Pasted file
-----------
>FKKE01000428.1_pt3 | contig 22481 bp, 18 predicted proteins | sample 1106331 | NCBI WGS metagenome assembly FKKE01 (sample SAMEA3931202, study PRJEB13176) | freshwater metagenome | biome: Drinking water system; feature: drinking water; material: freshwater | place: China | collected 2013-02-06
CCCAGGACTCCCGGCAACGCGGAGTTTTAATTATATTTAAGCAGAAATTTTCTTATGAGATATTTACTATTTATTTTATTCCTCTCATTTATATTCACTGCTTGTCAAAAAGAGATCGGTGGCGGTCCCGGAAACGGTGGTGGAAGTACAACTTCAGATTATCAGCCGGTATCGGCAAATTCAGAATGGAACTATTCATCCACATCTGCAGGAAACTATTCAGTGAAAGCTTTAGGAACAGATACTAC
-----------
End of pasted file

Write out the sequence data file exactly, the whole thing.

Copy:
>FKKE01000428.1_pt3 | contig 22481 bp, 18 predicted proteins | sample 1106331 | NCBI WGS metagenome assembly FKKE01 (sample SAMEA3931202, study PRJEB13176) | freshwater metagenome | biome: Drinking water system; feature: drinking water; material: freshwater | place: China | collected 2013-02-06
CCCAGGACTCCCGGCAACGCGGAGTTTTAATTATATTTAAGCAGAAATTTTCTTATGAGATATTTACTATTTATTTTATTCCTCTCATTTATATTCACTGCTTGTCAAAAAGAGATCGGTGGCGGTCCCGGAAACGGTGGTGGAAGTACAACTTCAGATTATCAGCCGGTATCGGCAAATTCAGAATGGAACTATTCATCCACATCTGCAGGAAACTATTCAGTGAAAGCTTTAGGAACAGATACTAC